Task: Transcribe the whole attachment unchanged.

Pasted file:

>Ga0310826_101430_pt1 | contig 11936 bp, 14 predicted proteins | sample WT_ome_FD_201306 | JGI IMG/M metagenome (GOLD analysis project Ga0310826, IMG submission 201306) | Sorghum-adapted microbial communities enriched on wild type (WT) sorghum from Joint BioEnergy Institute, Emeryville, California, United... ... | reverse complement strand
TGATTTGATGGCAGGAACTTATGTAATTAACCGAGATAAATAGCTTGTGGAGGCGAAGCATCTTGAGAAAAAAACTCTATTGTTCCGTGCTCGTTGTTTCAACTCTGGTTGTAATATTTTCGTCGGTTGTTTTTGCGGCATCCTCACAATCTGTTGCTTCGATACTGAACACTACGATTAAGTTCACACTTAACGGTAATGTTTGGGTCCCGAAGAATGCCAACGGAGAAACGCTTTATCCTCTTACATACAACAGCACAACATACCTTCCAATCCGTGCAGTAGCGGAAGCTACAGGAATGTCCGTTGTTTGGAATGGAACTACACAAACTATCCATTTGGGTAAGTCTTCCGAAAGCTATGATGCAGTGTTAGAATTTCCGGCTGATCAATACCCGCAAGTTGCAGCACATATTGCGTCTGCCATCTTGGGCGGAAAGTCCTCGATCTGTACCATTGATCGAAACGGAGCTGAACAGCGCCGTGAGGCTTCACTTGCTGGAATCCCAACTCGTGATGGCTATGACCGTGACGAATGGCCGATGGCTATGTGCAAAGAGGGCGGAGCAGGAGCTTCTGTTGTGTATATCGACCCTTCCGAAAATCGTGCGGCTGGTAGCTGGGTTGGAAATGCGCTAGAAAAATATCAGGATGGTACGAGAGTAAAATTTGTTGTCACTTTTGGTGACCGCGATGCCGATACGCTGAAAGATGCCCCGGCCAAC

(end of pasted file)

>Ga0310826_101430_pt1 | contig 11936 bp, 14 predicted proteins | sample WT_ome_FD_201306 | JGI IMG/M metagenome (GOLD analysis project Ga0310826, IMG submission 201306) | Sorghum-adapted microbial communities enriched on wild type (WT) sorghum from Joint BioEnergy Institute, Emeryville, California, United... ... | reverse complement strand
TGATTTGATGGCAGGAACTTATGTAATTAACCGAGATAAATAGCTTGTGGAGGCGAAGCATCTTGAGAAAAAAACTCTATTGTTCCGTGCTCGTTGTTTCAACTCTGGTTGTAATATTTTCGTCGGTTGTTTTTGCGGCATCCTCACAATCTGTTGCTTCGATACTGAACACTACGATTAAGTTCACACTTAACGGTAATGTTTGGGTCCCGAAGAATGCCAACGGAGAAACGCTTTATCCTCTTACATACAACAGCACAACATACCTTCCAATCCGTGCAGTAGCGGAAGCTACAGGAATGTCCGTTGTTTGGAATGGAACTACACAAACTATCCATTTGGGTAAGTCTTCCGAAAGCTATGATGCAGTGTTAGAATTTCCGGCTGATCAATACCCGCAAGTTGCAGCACATATTGCGTCTGCCATCTTGGGCGGAAAGTCCTCGATCTGTACCATTGATCGAAACGGAGCTGAACAGCGCCGTGAGGCTTCACTTGCTGGAATCCCAACTCGTGATGGCTATGACCGTGACGAATGGCCGATGGCTATGTGCAAAGAGGGCGGAGCAGGAGCTTCTGTTGTGTATATCGACCCTTCCGAAAATCGTGCGGCTGGTAGCTGGGTTGGAAATGCGCTAGAAAAATATCAGGATGGTACGAGAGTAAAATTTGTTGTCACTTTTGGTGACCGCGATGCCGATACGCTGAAAGATGCCCCGGCCAAC